Saudi Arabia airs 'confessions' of jihadist on return from Syria

RIYADH (AFP) - Saudi state television has for the first time broadcast the "confessions" of a jihadist who returned from Syria, as the Muslim kingdom distances itself from Islamist radicals in that country's conflict.

Sulaiman al-Subaie, 25, who grew popular in his homeland for his posts on video-sharing app Keek, reportedly joined the most radical group fighting in Syria, the Islamic State of Iraq and the Levant (ISIL), last August.

"The situation in Syria is not as portrayed in the media," Subaie said in a rare interview aired on Saudi television late Wednesday.

"What is amazing is that Saudis are killing fellow Saudis in the fighting between ISIL and Al-Nusra Front," the Al-Qaeda franchise in Syria.

ISIL, disavowed by Al-Qaeda chief Ayman al-Zawahiri, has been accused by rebels battling Syrian President Bashar al-Assad's troops of seeking to consolidate power rather than fight the regime, and even of serving the regime's interests.

Fierce clashes between ISIL and opposition fighters broke out in early January, after accusations that the radical group was abusing both civilians and rival rebel forces.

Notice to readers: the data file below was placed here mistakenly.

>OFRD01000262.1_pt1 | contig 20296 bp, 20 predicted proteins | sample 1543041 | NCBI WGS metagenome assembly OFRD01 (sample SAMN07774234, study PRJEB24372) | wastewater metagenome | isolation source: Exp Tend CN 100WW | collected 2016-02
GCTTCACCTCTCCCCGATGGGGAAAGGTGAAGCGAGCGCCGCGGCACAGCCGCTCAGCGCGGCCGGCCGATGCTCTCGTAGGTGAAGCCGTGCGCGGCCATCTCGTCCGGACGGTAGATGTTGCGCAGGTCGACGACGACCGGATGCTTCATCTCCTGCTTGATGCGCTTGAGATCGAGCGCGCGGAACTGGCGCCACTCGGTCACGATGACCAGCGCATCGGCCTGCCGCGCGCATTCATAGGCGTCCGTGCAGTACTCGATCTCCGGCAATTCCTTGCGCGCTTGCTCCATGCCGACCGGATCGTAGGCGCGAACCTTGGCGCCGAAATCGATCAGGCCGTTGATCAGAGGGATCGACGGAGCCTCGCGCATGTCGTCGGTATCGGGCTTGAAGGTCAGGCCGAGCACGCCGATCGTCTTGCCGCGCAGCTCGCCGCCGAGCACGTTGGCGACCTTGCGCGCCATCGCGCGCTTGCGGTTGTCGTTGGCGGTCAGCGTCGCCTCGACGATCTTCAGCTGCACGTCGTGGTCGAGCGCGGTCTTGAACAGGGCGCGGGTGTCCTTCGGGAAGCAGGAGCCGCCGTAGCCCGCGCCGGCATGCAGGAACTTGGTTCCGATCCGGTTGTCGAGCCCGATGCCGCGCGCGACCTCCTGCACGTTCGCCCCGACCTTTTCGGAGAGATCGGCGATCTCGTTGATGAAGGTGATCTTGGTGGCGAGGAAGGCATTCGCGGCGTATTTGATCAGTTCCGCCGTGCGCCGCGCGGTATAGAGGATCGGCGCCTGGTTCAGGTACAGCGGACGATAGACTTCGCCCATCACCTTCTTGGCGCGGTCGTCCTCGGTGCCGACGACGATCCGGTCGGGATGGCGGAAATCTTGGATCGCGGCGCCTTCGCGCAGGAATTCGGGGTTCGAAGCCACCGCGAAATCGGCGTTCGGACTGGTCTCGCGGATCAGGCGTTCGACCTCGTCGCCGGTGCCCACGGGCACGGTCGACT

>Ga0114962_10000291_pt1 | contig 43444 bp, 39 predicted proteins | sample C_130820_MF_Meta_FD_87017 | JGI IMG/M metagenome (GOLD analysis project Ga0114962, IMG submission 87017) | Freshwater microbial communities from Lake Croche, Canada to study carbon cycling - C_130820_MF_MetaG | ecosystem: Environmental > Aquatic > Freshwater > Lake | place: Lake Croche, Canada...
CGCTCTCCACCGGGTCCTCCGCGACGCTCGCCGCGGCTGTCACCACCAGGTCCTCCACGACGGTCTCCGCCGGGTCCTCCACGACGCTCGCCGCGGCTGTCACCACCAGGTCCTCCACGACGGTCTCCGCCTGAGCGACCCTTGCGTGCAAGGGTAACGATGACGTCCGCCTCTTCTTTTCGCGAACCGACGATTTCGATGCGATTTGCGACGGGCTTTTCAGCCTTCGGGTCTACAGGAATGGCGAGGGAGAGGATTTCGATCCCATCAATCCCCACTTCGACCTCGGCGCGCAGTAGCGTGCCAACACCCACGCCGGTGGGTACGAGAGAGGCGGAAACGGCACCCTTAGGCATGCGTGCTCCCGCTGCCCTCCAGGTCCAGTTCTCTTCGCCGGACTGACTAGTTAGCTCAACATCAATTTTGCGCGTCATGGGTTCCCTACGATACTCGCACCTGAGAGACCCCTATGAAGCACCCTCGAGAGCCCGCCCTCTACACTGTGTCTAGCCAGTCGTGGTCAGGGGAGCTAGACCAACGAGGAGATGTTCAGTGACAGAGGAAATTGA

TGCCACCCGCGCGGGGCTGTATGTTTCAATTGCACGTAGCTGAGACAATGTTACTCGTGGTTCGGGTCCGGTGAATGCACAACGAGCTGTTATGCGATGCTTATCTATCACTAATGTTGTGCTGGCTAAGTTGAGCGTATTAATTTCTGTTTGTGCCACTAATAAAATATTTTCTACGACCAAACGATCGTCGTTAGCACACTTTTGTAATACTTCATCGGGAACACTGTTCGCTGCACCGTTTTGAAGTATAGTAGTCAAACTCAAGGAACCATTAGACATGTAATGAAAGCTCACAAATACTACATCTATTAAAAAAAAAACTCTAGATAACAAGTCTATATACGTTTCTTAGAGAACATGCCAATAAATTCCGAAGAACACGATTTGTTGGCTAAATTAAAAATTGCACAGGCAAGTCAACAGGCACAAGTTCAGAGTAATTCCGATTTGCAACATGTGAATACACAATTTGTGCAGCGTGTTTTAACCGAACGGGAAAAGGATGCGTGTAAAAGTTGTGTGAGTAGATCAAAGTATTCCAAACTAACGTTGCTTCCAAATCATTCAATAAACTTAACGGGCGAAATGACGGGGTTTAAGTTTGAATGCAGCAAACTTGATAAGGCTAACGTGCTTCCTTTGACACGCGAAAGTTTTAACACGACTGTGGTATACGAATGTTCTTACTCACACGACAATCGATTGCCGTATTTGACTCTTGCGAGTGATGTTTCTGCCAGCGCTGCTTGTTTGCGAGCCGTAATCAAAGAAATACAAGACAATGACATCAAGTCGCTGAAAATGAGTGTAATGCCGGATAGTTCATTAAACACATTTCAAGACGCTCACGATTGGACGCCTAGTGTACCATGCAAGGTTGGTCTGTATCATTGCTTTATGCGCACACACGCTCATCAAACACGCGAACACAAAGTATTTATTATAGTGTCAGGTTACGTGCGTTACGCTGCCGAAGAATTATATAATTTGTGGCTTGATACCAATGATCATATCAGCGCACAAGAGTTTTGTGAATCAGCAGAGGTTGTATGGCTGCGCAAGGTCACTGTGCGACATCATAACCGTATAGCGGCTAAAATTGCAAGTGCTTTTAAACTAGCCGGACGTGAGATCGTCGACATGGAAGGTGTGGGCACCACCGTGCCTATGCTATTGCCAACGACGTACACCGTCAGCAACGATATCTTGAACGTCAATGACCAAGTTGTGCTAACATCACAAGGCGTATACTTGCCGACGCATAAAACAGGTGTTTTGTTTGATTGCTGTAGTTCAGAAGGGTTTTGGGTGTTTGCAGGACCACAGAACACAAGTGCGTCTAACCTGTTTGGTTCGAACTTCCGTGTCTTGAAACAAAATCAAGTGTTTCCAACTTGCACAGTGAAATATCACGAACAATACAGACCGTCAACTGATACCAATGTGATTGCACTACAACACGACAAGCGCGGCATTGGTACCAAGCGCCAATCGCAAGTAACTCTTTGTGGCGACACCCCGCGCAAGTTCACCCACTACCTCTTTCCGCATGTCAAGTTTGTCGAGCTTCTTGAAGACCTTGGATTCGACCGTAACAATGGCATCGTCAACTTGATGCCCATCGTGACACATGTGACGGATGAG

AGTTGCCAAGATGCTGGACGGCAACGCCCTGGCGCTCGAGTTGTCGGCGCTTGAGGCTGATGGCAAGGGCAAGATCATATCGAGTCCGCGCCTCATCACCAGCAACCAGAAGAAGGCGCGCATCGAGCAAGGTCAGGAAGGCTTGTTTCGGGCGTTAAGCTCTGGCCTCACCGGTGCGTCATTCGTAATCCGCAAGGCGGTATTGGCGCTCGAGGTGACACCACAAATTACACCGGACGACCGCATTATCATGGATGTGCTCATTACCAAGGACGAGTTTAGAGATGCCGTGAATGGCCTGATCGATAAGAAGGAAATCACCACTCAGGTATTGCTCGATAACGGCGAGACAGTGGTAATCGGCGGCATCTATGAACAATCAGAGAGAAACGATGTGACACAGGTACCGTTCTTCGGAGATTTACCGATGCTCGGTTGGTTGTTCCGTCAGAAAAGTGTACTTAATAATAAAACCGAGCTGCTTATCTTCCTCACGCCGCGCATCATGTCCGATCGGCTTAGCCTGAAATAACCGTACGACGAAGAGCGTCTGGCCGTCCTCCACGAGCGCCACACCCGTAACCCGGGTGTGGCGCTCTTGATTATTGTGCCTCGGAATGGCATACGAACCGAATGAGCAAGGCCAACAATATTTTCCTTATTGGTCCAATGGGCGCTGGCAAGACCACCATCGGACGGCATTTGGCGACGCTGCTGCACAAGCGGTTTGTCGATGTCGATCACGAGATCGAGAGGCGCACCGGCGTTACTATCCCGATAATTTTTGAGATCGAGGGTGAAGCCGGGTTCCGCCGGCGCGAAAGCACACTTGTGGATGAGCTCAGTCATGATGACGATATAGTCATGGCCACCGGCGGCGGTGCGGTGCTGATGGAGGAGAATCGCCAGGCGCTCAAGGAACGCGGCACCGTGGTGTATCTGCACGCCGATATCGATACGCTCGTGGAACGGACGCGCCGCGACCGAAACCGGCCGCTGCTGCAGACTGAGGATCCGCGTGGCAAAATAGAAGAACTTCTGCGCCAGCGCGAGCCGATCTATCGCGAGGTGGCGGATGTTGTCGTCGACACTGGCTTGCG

The fighting has left hundreds dead and created openings for regime advances in some areas.

Subaie said in his "confessions" that the death of his brother, a jihadist, as well as "pictures of dead Syrian children" had prompted him to join the war.

"I went to Qatar, from where I travelled to Turkey" before being led into Syria with the help of a smuggler.

He wanted to join Al-Nusra Front but "upon my arrival, I was told that I have now become a member of ISIL," he said.

Subaie decided to quit the group after realising that his Twitter account, followed by thousands in Saudi Arabia, was being used to broadcast "messages inciting" violence against rulers and clerics in Saudi Arabia.

He fled back to Turkey and returned to the kingdom, where he is being held.

There are no official figures on the numbers of Saudis who have joined jihadist ranks in Syria, but they are estimated at several hundred.

The Sunni-majority conservative kingdom has been a key backer of the three-year revolt against Mr Assad's regime, which is dominated by the Alawite offshoot of Shi'ite Islam.

But King Abdullah last month decreed jail terms of up to 20 years for citizens who travel to fight abroad, as the country struggles to deter young Saudis from becoming jihadists.

In 2011, Riyadh set up specialised terrorism courts to try dozens of Saudis and foreigners accused of belonging to Al-Qaeda or of being involved in a wave of bloody attacks that swept the country from 2003.

The interior ministry urged those wanting to "repent" to turn themselves in at Saudi embassies, saying they would be repatriated and reunited with their families.

But Subaie's fate was not announced.

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